“I knew I was pregnant. Or at least, I was pretty sure. But I took the medication anyway. I was just so tired, and all these fucking thoughts and anxieties kept cramming into my head. That we’d get in a terrible car accident because of the construction on 295. That a bomb would drop and kill us all. I couldn’t stand it, and I just wanted to sleep…”
Luke grabbed her shoulder.
“Anna, you’re not responsible for Jackson’s illness.” He swallowed, taking a deep breath. “I am.”
“That woman in there… she said my boss had been spiking the water cooler with Earl Grey for years. I’ve been infected, in some sort of dormant state, this whole time. That’s what messed Jackson up.”
“You mean it had nothing to do with me?”
Anna forced a laugh through the tears. “You really mean –”
She hit the brakes.
The car screeched to a halt.
Lying across the road was a white pickup truck. Dents puckered the metal; the cratered headlights flickered and fizzed out.
A white pickup truck that looked all too familiar.
“Oh my God…” Anna said, her heart pounding in her chest. “Is that...”
A shadow was slumped over in the driver’s seat. In the back seat, through the shattered window, the red-and-black cloth of a car seat poked out.
Anna opened the car door before Luke could stop her.
“Anna, wait! What are you doing?!”
“That’s Dad’s truck! Don’t you recognize it?! He must’ve noticed I was gone, and they followed me out, and, and...”
“Wait, Anna! Don’t!” He grabbed her arm. The drug was fading fast. Something was wrong – Luke could tell that much – but without the full effect of Ear Grey, he couldn’t quite pin it down.
Doesn’t Avery’s license plate have an X in it somewhere? Or is that Priscilla’s? He stared at the pickup blankly, his heart pounding in his chest. And what did he crash into? There’s no second car, no tree, no streetlamp. There’s just a dented car in the middle of the road…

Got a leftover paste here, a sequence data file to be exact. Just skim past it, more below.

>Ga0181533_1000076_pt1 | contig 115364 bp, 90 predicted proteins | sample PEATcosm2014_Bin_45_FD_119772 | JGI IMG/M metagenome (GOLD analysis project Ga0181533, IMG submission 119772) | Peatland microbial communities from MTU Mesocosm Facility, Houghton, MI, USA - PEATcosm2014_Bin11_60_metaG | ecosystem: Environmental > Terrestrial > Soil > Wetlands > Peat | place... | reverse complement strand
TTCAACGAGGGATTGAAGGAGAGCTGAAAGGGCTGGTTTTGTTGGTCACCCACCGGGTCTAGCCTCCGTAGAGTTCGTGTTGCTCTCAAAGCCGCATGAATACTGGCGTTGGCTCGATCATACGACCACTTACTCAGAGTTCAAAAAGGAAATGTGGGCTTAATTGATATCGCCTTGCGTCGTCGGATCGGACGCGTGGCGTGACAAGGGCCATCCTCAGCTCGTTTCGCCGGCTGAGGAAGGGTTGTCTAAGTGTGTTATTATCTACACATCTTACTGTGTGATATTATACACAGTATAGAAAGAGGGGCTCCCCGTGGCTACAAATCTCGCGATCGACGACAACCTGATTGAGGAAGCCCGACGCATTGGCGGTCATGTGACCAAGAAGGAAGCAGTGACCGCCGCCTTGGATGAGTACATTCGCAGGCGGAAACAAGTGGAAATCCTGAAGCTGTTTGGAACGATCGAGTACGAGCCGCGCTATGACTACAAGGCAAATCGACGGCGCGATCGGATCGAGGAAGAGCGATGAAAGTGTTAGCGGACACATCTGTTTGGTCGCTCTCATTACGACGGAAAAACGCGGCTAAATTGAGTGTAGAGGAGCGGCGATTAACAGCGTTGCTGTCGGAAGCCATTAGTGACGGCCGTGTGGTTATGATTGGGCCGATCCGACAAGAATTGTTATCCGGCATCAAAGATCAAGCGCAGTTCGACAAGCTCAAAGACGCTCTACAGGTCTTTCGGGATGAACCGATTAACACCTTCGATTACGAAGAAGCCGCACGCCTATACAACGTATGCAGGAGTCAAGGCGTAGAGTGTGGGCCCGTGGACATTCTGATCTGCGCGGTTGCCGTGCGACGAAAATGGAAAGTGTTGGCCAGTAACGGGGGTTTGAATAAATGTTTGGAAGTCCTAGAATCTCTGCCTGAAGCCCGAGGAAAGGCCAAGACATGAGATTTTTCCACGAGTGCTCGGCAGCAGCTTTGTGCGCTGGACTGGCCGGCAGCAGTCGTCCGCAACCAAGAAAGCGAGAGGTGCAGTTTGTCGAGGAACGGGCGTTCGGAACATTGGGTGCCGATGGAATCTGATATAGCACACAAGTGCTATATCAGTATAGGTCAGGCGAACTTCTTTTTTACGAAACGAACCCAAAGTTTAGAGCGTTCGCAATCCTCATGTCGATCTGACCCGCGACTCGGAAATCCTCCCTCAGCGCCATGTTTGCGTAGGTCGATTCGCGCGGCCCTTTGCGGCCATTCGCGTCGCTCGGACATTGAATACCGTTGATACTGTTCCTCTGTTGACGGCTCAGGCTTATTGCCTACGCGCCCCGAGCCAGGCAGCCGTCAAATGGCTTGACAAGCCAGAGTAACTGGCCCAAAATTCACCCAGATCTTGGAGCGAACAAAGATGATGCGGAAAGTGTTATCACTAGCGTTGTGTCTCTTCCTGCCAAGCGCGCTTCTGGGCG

“Let go of me,” Anna said. She slipped out of his grasp as he kept staring at the street. The pavement shimmered in the headlights, wet from the drizzling rain – but it was bare.
There were no glittering shards of glass, no bits of metal or tire. No skid marks, no smell of burnt rubber in the air.
The car didn’t crash.
It was placed there.
He was too late. Anna was already out of the car, running towards the silent pickup.
Her hands fell on the cold door handle, slick with the light rain. She yanked, but it didn’t open. “Dad!” she yelled at the immobile figure. “Dad, are you okay?!”
He must’ve realized I left and came out to follow me, she thought, her mind racing. Came down here to talk me out of it… and ended up in an accident instead.
Tears burned her eyes. She reached through the window, grabbing his arm.
Over the soft, rushing wind and the quiet chirp of crickets, the radio crackled to life. The sun always shines on 90.9! The jingle came through the radio, muddied with static.
The figure lifted its head.
Gaunt face. Red eyes.
It wasn’t Avery.
She jumped back. But she was too late.
A hand latched onto her wrist. He pulled her towards the window.
Luke ran up to her, grabbed her by the waist. He yanked her back. After a few moments, the hand released.
The truck door began to open.
Slam. The man in the pickup stepped out. Clack, clack. His boots pounded against the wet pavement.
Anna and Luke made it back to the car.
Vrrrrrm. The car lurched forward.
The man stood in the headlights for a moment. He stared them down, the white glow illuminating his tall, thin figure. When they came within a foot of him, he darted back into the truck.
A moment later he pulled onto the road after them.
“Go!” Anna screamed, covering her face with her hands. They careened through the darkness. The blocks were growing wider; the trees were getting thicker. The suburbs of Palm Sands were finally fading into the distance.
“Did we lose him?” she asked.
Luke glanced in the rearview mirror. The headlights of the pickup were still floating in the darkness, gaining on them every second. “No.”
“What are we going to...” Her eyes fell on her trusty rifle, laying across the backseat. She broke into a smile, and Luke caught her gaze.
“Oh, no, Anna. I don’t think that’s really a good...”
She grabbed it. Then she clawed at the moonroof, pulled it open. She squeezed herself through it.
There was silence for a moment.
Then came a series of sound.
“Get the fuck out of here!”
“You’re a fuckin’ loser!”
“Don’t ever come after us again!”
The last one was a direct hit. The pickup swerved madly, then veered off the road. Crrrrrack. The terrible crunching sound reverberated through the damp air. Anna scooted back into her seat, a triumphant smile on her face.
“Uh, congrats?” Luke said.
Anna reached out and squeezed his hand.